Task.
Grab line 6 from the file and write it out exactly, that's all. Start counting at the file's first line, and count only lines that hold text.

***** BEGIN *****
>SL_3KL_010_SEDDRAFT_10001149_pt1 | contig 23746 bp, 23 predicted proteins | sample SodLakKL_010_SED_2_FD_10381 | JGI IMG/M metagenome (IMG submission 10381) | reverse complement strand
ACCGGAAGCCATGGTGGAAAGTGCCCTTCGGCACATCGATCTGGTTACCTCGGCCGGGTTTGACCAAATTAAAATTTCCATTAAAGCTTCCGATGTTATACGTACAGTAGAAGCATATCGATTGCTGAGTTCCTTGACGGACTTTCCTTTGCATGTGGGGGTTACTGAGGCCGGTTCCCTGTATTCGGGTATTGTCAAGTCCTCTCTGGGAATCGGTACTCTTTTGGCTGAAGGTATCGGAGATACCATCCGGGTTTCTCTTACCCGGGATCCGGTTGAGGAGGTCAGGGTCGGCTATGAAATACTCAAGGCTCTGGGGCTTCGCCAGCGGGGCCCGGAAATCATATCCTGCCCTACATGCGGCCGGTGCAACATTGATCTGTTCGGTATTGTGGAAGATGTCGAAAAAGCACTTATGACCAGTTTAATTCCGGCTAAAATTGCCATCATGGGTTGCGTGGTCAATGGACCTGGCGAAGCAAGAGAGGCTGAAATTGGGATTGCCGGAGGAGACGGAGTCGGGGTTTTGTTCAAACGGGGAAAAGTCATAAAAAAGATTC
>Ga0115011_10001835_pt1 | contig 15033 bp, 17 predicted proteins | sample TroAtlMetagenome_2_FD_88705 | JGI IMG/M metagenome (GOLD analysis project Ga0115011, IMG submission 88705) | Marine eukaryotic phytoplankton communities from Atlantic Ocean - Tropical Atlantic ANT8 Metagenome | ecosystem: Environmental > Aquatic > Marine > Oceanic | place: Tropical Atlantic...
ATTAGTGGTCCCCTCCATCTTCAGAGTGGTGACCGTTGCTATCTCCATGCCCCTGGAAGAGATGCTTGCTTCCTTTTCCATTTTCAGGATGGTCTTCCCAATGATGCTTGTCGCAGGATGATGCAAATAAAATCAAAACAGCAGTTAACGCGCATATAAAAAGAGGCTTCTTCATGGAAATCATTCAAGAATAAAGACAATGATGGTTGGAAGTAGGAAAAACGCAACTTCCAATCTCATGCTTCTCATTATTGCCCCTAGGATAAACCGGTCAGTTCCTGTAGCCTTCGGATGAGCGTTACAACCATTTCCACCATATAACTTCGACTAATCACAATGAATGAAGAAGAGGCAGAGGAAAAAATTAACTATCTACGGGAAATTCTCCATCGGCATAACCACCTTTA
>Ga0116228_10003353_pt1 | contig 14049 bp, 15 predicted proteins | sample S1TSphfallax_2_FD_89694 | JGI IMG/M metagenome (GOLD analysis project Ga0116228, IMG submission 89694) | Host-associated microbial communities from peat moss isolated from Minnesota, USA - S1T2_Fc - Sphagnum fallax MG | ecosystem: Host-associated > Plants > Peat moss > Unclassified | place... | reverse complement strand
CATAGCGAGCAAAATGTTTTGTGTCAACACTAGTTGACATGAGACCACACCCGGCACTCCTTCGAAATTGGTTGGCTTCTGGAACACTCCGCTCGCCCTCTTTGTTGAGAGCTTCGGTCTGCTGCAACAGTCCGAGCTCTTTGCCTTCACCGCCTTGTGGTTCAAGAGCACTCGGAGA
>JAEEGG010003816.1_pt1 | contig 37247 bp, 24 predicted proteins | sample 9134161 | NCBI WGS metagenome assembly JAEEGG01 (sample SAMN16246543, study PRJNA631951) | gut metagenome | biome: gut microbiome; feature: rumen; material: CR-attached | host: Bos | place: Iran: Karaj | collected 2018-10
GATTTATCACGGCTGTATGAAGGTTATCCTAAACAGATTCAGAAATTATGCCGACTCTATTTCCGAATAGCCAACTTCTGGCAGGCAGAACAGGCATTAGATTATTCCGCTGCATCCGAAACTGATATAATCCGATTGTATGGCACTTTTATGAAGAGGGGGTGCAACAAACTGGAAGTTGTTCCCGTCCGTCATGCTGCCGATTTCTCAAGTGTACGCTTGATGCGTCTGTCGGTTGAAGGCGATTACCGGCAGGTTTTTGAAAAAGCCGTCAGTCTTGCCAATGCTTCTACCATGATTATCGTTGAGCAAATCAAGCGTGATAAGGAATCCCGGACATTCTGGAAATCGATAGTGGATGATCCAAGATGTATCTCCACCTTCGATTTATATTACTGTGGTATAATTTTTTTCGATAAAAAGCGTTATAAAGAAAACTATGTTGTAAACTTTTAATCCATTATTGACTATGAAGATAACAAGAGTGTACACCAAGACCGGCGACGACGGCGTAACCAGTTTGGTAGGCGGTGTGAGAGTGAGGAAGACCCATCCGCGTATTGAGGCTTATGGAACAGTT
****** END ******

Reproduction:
CATAGCGAGCAAAATGTTTTGTGTCAACACTAGTTGACATGAGACCACACCCGGCACTCCTTCGAAATTGGTTGGCTTCTGGAACACTCCGCTCGCCCTCTTTGTTGAGAGCTTCGGTCTGCTGCAACAGTCCGAGCTCTTTGCCTTCACCGCCTTGTGGTTCAAGAGCACTCGGAGA